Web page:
• Let us go further. The Director states that “it also makes sense in the circumstances that prevailed that the officer would attempt to exert control by establishing his status as a police officer”.
• This is another terrible flaw.
• Is the Director the apologist for the police officer? Just because it makes sense, does not mean that it happened.
• Is he assuming that the officers were sensible?
• The Director continues. “The fact that the youth dropped the rock he was carrying when ordered to do so also strongly suggests the youth knew the subject officer was a police officer.”
• I strongly suggest that Jeffrey knew that this man who approached him in an aggressive manner was about twice his size and that is the reason why he dropped the rock.
• If the Director’s theory holds water and Jeffrey dropped the rock because he knew that this man was a police officer, why did Jeffrey (who had never in his life been in trouble with the law) immediately thereafter “ disobey the officers order and continue walking away from the officer”, as found by the SIU. This just does not add up.
• None of the youths standing in close proximity to Jeffrey reported seeing a police badge before the shooting. One reported seeing a badge in the hand of one of the officers after the shooting.

5 Let us look at the question of use of force. According to Section 26 of the Criminal Court of Canada,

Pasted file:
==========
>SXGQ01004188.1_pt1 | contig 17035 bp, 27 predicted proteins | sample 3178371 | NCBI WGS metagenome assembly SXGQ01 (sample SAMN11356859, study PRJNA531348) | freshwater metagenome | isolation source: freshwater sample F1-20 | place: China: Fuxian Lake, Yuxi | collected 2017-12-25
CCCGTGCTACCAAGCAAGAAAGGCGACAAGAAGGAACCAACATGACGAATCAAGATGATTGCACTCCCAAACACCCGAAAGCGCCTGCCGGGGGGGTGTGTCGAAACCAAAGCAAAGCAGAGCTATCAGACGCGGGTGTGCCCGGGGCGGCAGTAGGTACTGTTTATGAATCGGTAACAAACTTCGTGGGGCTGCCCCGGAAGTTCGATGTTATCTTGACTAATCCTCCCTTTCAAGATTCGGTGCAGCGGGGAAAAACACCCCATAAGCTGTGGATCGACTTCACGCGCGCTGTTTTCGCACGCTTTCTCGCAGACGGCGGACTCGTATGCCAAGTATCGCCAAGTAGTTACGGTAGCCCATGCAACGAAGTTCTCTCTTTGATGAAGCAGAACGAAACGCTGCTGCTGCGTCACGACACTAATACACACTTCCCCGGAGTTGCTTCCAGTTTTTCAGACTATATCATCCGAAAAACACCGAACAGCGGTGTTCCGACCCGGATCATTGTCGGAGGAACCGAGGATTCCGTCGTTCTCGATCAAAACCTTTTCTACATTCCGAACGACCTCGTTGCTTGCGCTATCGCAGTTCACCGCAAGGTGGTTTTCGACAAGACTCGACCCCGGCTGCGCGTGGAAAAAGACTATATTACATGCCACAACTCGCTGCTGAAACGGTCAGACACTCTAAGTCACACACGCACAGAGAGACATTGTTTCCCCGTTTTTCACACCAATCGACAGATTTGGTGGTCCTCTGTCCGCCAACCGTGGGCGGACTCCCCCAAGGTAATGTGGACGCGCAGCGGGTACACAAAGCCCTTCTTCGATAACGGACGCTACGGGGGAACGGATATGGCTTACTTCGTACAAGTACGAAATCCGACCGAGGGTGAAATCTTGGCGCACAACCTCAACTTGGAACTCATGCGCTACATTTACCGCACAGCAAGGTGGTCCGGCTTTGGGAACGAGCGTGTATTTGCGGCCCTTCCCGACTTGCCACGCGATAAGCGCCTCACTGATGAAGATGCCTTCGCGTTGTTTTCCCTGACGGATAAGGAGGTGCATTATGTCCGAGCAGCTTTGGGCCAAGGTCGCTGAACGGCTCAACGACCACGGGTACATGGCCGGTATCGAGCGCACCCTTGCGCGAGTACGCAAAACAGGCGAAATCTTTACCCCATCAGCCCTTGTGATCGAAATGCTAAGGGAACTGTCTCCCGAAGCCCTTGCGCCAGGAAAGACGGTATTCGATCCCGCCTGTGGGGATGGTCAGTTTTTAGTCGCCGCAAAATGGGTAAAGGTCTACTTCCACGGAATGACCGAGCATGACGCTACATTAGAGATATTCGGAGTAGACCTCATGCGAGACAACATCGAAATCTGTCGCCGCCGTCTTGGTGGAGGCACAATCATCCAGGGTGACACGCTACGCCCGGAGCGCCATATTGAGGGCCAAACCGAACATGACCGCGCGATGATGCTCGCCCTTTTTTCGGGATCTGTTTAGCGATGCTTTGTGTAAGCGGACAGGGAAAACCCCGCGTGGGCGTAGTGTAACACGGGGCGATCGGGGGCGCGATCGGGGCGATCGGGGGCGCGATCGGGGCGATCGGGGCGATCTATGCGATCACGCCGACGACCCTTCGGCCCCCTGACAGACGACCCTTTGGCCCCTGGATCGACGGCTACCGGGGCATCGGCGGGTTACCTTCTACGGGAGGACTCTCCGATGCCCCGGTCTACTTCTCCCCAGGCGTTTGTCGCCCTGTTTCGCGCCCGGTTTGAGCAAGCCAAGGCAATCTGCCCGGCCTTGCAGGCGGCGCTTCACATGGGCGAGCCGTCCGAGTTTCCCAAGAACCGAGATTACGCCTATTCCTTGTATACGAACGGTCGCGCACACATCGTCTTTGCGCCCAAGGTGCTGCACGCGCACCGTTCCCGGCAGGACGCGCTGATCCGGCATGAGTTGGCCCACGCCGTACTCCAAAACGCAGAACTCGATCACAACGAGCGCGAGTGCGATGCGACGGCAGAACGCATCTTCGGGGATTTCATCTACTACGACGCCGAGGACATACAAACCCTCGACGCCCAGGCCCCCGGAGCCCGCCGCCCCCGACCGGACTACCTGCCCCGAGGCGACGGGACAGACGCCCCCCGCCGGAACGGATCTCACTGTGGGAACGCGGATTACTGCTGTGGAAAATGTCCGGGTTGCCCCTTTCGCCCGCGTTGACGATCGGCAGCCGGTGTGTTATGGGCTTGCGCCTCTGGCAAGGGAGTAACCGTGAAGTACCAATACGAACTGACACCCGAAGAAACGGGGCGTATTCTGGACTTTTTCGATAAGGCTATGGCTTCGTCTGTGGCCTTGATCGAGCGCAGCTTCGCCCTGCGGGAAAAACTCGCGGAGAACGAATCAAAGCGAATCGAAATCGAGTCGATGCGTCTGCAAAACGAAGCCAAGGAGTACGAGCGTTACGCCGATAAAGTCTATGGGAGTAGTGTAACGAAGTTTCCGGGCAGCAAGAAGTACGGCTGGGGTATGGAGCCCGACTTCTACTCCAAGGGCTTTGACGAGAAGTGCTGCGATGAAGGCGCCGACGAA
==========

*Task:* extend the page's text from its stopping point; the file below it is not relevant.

“Every one who is authorized by law to use force is criminally responsible for any excess thereof according to the nature and quality of the act that constitutes the excess.”

1 One would presume that the SIU is familiar with that section;
2 We hope that the shooter did not intend to kill Jeffrey, but only to disable him;
3 Is there any suggestion that one shot did not do the trick?
4 Was Jeffrey not disabled after the first shot?
5 Was there any need to finish Jeffrey off?
6 I ask you to consider whether there was any need for a second and a third shot. Perhaps that question should be put to the SIU.

6 I want to read a proposition to you: “Every one who is unlawfully assaulted without having provoked the assault is justified in repelling force by force if the force he uses is not intended to cause death or grievous bodily harm and is no more than is necessary to enable him to defend himself”

• I will repeat it (repeat it).
• This is the law.
• In fact, it is section 34(1) of the Criminal Code of Canada
• We have statements from civilian witnesses who were right at the scene and could see and hear clearly what was going on. The evidence is overwhelming that these civilian witnesses did not know that the two men in plainclothes who came from an unmarked car were police officers.
• In fact, they thought that these two men were might have been the fathers or relatives of the white youths.
• Why would Jeffrey Reodica be of a different mind?
• If Jeffrey Reodica did not know that these two men were police officers, he was justified in repelling their force by force.
• The SIU stated that the subject officer walked in front of Jeffrey and grabbed him. In our view, Jeffrey would have been justified in resisting. Jeffrey did not intend to cause death or grievous bodily harm to these two men;
• If Jeffrey did not know they were police officers, his actions were actually permitted by the Criminal Code of Canada.
• A lot of good it will do him now.

7 According to the SIU, the only witness who is able to say that he saw a knife in Jeffrey’s hand before the shots were fired, was the shooter.